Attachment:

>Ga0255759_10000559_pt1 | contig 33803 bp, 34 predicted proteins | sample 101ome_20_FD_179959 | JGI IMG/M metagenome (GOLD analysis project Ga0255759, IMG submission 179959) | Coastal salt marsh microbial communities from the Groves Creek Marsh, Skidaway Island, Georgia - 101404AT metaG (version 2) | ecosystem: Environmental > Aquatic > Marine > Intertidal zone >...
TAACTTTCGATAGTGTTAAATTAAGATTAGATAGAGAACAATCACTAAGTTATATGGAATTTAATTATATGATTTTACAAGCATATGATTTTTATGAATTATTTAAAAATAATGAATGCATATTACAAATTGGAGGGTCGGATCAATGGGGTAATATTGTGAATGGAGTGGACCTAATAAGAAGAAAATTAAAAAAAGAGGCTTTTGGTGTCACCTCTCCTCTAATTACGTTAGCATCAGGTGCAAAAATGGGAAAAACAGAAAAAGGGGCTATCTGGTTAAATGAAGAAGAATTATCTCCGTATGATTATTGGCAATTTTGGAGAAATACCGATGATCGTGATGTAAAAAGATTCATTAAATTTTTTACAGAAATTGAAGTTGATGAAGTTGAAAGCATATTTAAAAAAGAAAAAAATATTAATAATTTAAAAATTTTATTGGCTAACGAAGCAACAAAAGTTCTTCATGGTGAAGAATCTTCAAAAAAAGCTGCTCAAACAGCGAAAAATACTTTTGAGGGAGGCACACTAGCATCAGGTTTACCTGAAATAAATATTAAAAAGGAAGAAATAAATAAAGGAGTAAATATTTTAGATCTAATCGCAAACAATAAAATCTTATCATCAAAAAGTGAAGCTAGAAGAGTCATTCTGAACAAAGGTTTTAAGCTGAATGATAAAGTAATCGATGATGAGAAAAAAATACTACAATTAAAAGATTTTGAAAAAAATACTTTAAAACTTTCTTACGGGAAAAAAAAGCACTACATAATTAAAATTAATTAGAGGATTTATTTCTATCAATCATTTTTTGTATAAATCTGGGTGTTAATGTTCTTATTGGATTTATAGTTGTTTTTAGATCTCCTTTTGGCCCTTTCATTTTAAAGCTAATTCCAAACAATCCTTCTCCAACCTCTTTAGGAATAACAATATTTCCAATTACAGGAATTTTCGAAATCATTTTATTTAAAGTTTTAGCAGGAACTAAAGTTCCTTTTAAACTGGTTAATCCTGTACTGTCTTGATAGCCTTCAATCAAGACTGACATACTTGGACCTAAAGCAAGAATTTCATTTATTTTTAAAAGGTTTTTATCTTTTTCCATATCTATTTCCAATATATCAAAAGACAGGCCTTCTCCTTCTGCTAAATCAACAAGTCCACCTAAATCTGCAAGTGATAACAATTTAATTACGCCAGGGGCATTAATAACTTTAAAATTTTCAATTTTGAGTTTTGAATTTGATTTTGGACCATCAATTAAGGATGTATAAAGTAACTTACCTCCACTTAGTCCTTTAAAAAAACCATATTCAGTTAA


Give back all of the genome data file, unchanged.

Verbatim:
>Ga0255759_10000559_pt1 | contig 33803 bp, 34 predicted proteins | sample 101ome_20_FD_179959 | JGI IMG/M metagenome (GOLD analysis project Ga0255759, IMG submission 179959) | Coastal salt marsh microbial communities from the Groves Creek Marsh, Skidaway Island, Georgia - 101404AT metaG (version 2) | ecosystem: Environmental > Aquatic > Marine > Intertidal zone >...
TAACTTTCGATAGTGTTAAATTAAGATTAGATAGAGAACAATCACTAAGTTATATGGAATTTAATTATATGATTTTACAAGCATATGATTTTTATGAATTATTTAAAAATAATGAATGCATATTACAAATTGGAGGGTCGGATCAATGGGGTAATATTGTGAATGGAGTGGACCTAATAAGAAGAAAATTAAAAAAAGAGGCTTTTGGTGTCACCTCTCCTCTAATTACGTTAGCATCAGGTGCAAAAATGGGAAAAACAGAAAAAGGGGCTATCTGGTTAAATGAAGAAGAATTATCTCCGTATGATTATTGGCAATTTTGGAGAAATACCGATGATCGTGATGTAAAAAGATTCATTAAATTTTTTACAGAAATTGAAGTTGATGAAGTTGAAAGCATATTTAAAAAAGAAAAAAATATTAATAATTTAAAAATTTTATTGGCTAACGAAGCAACAAAAGTTCTTCATGGTGAAGAATCTTCAAAAAAAGCTGCTCAAACAGCGAAAAATACTTTTGAGGGAGGCACACTAGCATCAGGTTTACCTGAAATAAATATTAAAAAGGAAGAAATAAATAAAGGAGTAAATATTTTAGATCTAATCGCAAACAATAAAATCTTATCATCAAAAAGTGAAGCTAGAAGAGTCATTCTGAACAAAGGTTTTAAGCTGAATGATAAAGTAATCGATGATGAGAAAAAAATACTACAATTAAAAGATTTTGAAAAAAATACTTTAAAACTTTCTTACGGGAAAAAAAAGCACTACATAATTAAAATTAATTAGAGGATTTATTTCTATCAATCATTTTTTGTATAAATCTGGGTGTTAATGTTCTTATTGGATTTATAGTTGTTTTTAGATCTCCTTTTGGCCCTTTCATTTTAAAGCTAATTCCAAACAATCCTTCTCCAACCTCTTTAGGAATAACAATATTTCCAATTACAGGAATTTTCGAAATCATTTTATTTAAAGTTTTAGCAGGAACTAAAGTTCCTTTTAAACTGGTTAATCCTGTACTGTCTTGATAGCCTTCAATCAAGACTGACATACTTGGACCTAAAGCAAGAATTTCATTTATTTTTAAAAGGTTTTTATCTTTTTCCATATCTATTTCCAATATATCAAAAGACAGGCCTTCTCCTTCTGCTAAATCAACAAGTCCACCTAAATCTGCAAGTGATAACAATTTAATTACGCCAGGGGCATTAATAACTTTAAAATTTTCAATTTTGAGTTTTGAATTTGATTTTGGACCATCAATTAAGGATGTATAAAGTAACTTACCTCCACTTAGTCCTTTAAAAAAACCATATTCAGTTAA